The Circle of Day-to-Day Life

The problem with this blog, I’m discovering as I get more and more lax about updating, is that the longer I put off writing anything for it the more there’s a jumble of things to write about. And then I can’t find a solid topic for a post – or even any kind of hub for the mess to revolve around – and it becomes bitty and a rubbish read, and that puts me off writing, and the cycle perpetuates.

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2016 is all about you and them

Yesterday morning the sky looked like something holy wanted us to look up for a few minutes, and it felt too too ordinary to be seeing it as I walked to the train station weighed down with parcels. And then I saw two people punching the sh*t out of each other, expletives echoing, and wrestle each other into a waiting taxi – and the magic leached away slightly. Continue reading “2016 is all about you and them”

Meanderthal

Have to be honest, I haven’t missed writing blog entries. My domain ownership actually ran out a couple of weeks ago, and it took me longer than it should have to renew it. I was half-heartedly considering shutting this place down – maybe starting a new site, a more professional one with my name in the address and whatnot. Bookworms is a hodge-podge after all, with a misleading title and not enough control over the layout to keep me happy. But I’m giving it another year (if you keep reading).

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The loneliness of the long distance walker/runner/writer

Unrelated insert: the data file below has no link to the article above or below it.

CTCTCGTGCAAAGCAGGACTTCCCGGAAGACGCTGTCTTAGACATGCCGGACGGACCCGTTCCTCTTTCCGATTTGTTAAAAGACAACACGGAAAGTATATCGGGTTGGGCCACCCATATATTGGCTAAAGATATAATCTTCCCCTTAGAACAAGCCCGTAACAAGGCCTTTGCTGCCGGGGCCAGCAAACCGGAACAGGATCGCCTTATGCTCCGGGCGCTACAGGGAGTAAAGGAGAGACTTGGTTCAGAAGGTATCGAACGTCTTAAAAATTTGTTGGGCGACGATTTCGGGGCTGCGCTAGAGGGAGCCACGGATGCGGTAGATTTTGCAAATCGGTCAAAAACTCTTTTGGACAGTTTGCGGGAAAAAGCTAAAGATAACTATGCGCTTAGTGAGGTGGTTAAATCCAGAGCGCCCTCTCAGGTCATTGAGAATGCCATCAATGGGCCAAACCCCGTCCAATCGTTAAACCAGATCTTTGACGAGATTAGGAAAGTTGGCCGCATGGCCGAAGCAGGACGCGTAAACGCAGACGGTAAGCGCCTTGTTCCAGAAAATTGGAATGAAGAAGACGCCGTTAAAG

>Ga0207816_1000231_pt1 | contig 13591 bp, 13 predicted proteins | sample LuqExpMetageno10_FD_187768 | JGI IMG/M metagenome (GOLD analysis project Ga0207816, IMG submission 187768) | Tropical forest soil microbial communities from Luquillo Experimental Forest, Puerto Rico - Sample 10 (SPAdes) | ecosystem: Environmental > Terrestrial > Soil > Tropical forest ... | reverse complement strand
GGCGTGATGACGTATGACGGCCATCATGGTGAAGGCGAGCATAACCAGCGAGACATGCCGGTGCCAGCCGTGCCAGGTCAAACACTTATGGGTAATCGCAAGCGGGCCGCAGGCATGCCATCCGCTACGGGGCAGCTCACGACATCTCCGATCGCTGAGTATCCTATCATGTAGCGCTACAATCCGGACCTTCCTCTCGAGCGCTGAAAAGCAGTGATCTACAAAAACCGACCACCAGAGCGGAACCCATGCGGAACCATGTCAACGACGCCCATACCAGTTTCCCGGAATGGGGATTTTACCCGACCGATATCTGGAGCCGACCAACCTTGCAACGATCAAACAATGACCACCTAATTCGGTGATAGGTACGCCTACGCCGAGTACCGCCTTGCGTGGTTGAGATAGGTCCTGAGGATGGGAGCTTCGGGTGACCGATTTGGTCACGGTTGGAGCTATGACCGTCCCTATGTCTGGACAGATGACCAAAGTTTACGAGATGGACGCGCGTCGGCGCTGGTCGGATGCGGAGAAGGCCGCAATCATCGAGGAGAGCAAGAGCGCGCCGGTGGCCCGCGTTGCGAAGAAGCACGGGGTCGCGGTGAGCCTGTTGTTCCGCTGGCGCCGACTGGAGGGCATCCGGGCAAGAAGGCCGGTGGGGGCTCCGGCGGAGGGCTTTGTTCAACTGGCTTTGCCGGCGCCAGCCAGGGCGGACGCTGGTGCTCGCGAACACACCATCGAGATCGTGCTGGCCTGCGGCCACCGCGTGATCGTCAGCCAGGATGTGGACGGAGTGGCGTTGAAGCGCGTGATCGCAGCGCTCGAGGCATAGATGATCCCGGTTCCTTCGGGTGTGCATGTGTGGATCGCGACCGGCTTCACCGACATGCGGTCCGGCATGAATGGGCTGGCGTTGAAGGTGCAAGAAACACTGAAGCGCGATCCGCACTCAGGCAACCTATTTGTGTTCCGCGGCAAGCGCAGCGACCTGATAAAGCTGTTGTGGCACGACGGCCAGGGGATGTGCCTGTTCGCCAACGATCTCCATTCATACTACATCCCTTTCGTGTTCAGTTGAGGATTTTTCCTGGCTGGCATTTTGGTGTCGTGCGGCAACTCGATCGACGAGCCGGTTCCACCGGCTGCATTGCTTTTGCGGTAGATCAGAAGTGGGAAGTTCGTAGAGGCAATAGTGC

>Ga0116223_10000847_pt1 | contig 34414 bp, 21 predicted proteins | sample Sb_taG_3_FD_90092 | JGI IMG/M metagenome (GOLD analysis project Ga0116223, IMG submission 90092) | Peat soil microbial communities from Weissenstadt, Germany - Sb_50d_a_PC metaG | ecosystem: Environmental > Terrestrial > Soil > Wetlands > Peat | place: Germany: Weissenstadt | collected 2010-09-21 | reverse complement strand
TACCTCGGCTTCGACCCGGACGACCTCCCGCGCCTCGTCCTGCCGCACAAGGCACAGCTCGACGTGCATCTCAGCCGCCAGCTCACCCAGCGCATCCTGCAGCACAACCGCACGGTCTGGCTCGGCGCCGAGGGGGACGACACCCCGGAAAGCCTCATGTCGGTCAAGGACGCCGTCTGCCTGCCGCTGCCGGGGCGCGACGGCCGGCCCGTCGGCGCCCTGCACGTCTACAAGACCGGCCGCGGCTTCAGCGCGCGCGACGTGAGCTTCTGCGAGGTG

I haven’t slept properly for the past four nights and, since I can’t pin the blame on caffeine, stress or much else, I’ve decided that part of the problem might be lack of decent exercise.

The Thursday after the Great North Run, I took myself off up to Scotland for four days alone. I stayed at an incredibly romantic and quite fancy shepherd’s hut (and completely recommend the place). No electricity, so when night started to fall, that was bedtime. After the first day, if I wanted a fire I needed to chop wood; if I wanted water, I had to fetch it from the next field over and slightly up a hill. Point being that even making a cup of tea involved some measure of effort. And I decided, in between reading a lot and writing a bit, to go walking. I bought a map of the area with trails marked on it, and went for a short explore on Thursday evening, and for longer walks on my own (six miles and ten miles each on Friday and Saturday. Sunday was a lazy day involving cake and a dog-sitting for the lovely people I met there).

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The floor is lava

Three weeks of silence, so here’s a story. It was written very quickly over lunchtime last Friday, as is fitting for the Faber Academy weekly #quickfic challenge. The winner gets a batch of Faber books; second place story goes up on the Faber Academy site with the winning story. Third place isn’t really a place but does, it turns out, get you a nice email from one of the Faber Academy folks letting you know that you very nearly almost scraped in, and that next time you might nudge it. Good enough for me. Below is a screenshot of the picture prompt from the Faber Academy site, and my words. It’s worth heading to the site and reading back through all the winners. A pleasant way to spend some time.
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One step at a time

First off: sorry to all of you that received an email at the weekend saying ‘new post’, only to find your access blocked. That particular entry is me doing some test runs of the Literary Salmon project that’s due out at the end of next month – I’d forgotten about the notification thing until CM pointed it out to me. (No, I’m not giving you the password.)